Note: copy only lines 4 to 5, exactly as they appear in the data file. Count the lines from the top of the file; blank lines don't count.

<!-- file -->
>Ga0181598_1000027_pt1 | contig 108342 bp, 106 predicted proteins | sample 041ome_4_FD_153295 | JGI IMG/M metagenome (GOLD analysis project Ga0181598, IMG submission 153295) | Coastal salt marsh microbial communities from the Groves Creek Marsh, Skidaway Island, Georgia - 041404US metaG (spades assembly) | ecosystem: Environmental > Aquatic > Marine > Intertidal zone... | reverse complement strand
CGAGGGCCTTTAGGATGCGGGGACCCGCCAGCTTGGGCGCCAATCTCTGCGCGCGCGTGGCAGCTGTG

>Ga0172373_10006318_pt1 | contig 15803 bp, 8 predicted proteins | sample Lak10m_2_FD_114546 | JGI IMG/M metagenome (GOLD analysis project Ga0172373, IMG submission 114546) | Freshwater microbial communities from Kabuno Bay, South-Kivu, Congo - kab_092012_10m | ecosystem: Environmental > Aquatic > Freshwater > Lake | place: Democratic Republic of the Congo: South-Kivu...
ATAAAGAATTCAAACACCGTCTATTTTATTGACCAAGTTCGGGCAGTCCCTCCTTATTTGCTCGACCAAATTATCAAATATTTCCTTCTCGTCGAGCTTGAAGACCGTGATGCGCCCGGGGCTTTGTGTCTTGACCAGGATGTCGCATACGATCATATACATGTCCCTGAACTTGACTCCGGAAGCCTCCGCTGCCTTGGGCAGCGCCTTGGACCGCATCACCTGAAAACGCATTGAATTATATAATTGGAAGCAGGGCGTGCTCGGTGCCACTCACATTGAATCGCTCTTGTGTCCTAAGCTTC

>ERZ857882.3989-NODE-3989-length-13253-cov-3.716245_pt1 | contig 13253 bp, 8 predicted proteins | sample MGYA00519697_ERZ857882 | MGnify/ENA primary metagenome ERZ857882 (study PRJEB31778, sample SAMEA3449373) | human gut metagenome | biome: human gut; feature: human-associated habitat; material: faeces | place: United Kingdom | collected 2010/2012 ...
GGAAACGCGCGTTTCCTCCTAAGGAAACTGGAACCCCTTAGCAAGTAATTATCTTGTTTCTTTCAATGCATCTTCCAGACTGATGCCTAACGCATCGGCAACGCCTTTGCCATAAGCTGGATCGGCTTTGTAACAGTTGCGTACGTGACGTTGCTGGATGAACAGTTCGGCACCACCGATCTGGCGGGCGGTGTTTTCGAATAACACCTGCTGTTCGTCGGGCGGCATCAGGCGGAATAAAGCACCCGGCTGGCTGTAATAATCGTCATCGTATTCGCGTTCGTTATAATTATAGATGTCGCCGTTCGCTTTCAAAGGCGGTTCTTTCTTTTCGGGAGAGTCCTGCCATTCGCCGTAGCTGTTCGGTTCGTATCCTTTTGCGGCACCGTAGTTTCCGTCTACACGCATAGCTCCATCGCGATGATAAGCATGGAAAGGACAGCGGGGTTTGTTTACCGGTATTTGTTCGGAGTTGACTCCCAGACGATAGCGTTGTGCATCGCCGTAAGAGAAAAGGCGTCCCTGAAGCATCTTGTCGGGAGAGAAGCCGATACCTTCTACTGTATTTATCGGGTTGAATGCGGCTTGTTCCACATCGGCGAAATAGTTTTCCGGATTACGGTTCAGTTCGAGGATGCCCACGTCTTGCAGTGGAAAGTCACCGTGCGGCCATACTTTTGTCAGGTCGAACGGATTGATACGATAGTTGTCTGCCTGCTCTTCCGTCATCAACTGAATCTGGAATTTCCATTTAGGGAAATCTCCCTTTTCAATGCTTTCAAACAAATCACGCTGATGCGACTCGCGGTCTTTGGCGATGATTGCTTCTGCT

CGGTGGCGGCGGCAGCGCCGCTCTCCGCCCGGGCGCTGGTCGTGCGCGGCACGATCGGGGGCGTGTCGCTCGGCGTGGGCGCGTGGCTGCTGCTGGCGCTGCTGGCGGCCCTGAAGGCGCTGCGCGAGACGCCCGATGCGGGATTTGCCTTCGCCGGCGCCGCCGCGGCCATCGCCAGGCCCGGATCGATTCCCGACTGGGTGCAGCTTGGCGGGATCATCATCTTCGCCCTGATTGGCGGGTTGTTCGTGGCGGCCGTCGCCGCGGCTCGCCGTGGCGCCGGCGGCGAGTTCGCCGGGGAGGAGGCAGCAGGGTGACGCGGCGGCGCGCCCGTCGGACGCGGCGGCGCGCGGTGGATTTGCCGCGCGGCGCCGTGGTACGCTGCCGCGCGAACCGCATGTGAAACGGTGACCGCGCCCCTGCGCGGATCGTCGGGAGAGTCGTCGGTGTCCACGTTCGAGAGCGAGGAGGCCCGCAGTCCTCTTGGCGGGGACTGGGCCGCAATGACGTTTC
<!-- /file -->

ATAAAGAATTCAAACACCGTCTATTTTATTGACCAAGTTCGGGCAGTCCCTCCTTATTTGCTCGACCAAATTATCAAATATTTCCTTCTCGTCGAGCTTGAAGACCGTGATGCGCCCGGGGCTTTGTGTCTTGACCAGGATGTCGCATACGATCATATACATGTCCCTGAACTTGACTCCGGAAGCCTCCGCTGCCTTGGGCAGCGCCTTGGACCGCATCACCTGAAAACGCATTGAATTATATAATTGGAAGCAGGGCGTGCTCGGTGCCACTCACATTGAATCGCTCTTGTGTCCTAAGCTTC

>ERZ857882.3989-NODE-3989-length-13253-cov-3.716245_pt1 | contig 13253 bp, 8 predicted proteins | sample MGYA00519697_ERZ857882 | MGnify/ENA primary metagenome ERZ857882 (study PRJEB31778, sample SAMEA3449373) | human gut metagenome | biome: human gut; feature: human-associated habitat; material: faeces | place: United Kingdom | collected 2010/2012 ...